Many wrongs make a right

Let’s assume you have some analogue clocks, all of which are set at a random time. Assuming they’re all wrong by the minimum amount (i.e. if the clock is set at eleven o’clock and the actual time is 4am, it’s five hours slow rather than being seven hours fast), the average of all the clocks’ times will tend to the correct time as the number of clocks tends to infinity.



8 Responses to “Many wrongs make a right”

  1. Jon Willis on March 19th, 2008 04:05


    Are you sure? Isn’t the average time going to tend to 6 o’clock and the average difference will tend to zero?

    With love mate,


  2. Dan on March 19th, 2008 16:00

    Don’t think so, Jon. Assume the real time is 4am. Clocks will display times anywhere between twelve o’clock and 11.59, with an even spread across the times. For every clock that is an hour early (showing three o’clock, interpreted as 3am), there will on average be one that’s an hour late (5am). And for every one that’s five hours early (11pm the previous day), there’l be one five hours late (9am) By knowing the current time, you determine the time direction in which the clock is wrong, forcing this to be the midpoint and therefore the time to which the average tends.

  3. Tug on March 20th, 2008 07:07

    so are you saying the times are rectangularly spread on either side of the correct time?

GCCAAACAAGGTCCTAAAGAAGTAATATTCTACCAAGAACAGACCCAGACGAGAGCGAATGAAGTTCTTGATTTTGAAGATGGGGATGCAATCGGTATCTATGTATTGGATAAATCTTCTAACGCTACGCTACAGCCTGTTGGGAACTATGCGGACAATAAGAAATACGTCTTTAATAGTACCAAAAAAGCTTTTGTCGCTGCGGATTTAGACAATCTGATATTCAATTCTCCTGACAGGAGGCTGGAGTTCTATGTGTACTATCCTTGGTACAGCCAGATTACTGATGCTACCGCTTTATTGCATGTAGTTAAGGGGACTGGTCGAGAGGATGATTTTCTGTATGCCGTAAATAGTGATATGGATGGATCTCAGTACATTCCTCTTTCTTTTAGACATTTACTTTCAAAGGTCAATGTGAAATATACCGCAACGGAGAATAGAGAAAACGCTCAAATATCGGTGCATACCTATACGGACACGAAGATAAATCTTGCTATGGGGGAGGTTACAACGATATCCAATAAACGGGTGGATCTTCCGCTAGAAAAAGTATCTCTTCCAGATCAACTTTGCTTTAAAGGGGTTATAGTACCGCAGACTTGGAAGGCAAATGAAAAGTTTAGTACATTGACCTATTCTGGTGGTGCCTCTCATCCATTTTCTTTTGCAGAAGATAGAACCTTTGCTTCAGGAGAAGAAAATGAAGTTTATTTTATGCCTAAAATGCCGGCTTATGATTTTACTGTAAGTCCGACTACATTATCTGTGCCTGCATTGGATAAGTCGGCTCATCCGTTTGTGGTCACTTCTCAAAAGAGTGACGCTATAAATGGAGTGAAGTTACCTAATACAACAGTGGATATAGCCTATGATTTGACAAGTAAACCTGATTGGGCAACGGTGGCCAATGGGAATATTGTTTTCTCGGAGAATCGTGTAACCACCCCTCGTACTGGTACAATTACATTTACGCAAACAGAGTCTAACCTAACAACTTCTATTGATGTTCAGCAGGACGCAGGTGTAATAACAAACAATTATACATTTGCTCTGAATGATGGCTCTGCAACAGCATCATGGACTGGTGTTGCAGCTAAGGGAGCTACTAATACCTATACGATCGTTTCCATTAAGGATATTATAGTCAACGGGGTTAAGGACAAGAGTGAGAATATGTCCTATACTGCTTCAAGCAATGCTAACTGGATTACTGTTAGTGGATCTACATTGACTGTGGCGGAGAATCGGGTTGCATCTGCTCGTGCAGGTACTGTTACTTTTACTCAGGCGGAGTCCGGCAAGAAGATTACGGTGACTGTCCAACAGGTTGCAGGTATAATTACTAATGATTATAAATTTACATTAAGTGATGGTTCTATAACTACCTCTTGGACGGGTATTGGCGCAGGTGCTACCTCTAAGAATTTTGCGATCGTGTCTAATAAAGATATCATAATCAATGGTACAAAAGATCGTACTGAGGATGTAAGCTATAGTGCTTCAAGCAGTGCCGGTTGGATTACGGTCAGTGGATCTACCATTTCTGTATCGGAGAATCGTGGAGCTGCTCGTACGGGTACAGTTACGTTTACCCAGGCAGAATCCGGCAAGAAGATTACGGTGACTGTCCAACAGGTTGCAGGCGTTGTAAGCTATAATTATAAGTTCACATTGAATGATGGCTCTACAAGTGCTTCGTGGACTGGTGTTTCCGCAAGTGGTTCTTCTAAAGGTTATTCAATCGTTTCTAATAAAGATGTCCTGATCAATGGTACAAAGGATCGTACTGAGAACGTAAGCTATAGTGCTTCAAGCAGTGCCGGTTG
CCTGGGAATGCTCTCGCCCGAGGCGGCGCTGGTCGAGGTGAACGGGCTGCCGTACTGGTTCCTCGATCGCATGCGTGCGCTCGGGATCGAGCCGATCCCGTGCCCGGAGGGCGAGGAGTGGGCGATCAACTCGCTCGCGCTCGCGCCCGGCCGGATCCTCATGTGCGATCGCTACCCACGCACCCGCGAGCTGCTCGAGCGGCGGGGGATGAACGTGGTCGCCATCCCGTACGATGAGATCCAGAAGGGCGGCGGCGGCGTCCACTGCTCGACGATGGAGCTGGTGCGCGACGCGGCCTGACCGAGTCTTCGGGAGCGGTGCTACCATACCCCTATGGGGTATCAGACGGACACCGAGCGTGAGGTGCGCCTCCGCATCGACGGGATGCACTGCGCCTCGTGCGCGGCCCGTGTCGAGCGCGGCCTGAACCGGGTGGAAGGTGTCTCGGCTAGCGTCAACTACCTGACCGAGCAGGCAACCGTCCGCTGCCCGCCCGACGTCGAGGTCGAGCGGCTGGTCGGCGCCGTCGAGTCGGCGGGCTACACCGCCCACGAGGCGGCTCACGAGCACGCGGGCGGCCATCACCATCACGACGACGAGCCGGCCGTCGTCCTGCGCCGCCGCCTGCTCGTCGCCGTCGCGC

4. Dan on March 20th, 2008 18:48


  5. Jon Willis on March 21st, 2008 06:35

    So the average time will tend towards the current time, assuming that you already know the current time…

    I cannot think of any situation where this information is useful.

  6. Tug 2 on March 25th, 2008 07:06

    More pondering on the bus.

    This works because you are working on a modulo basis,ie 12=0, 13=1 etc?

    Ie any time on a dial has half the clock (or circle) on either side of it, each filled by half of the infinite samples. More cirle than rectangle as 12=0?

  7. Kumar Shah on March 27th, 2008 08:01

    Have you heard of the Central Limit Theorem Daniel?

  8. Rob on March 29th, 2008 09:51

    I’m sorry Dan, but this is just utter BS!

    What makes the clocks tend to the ‘correct time’ (whatever that is?) rather than some other, completely random time?


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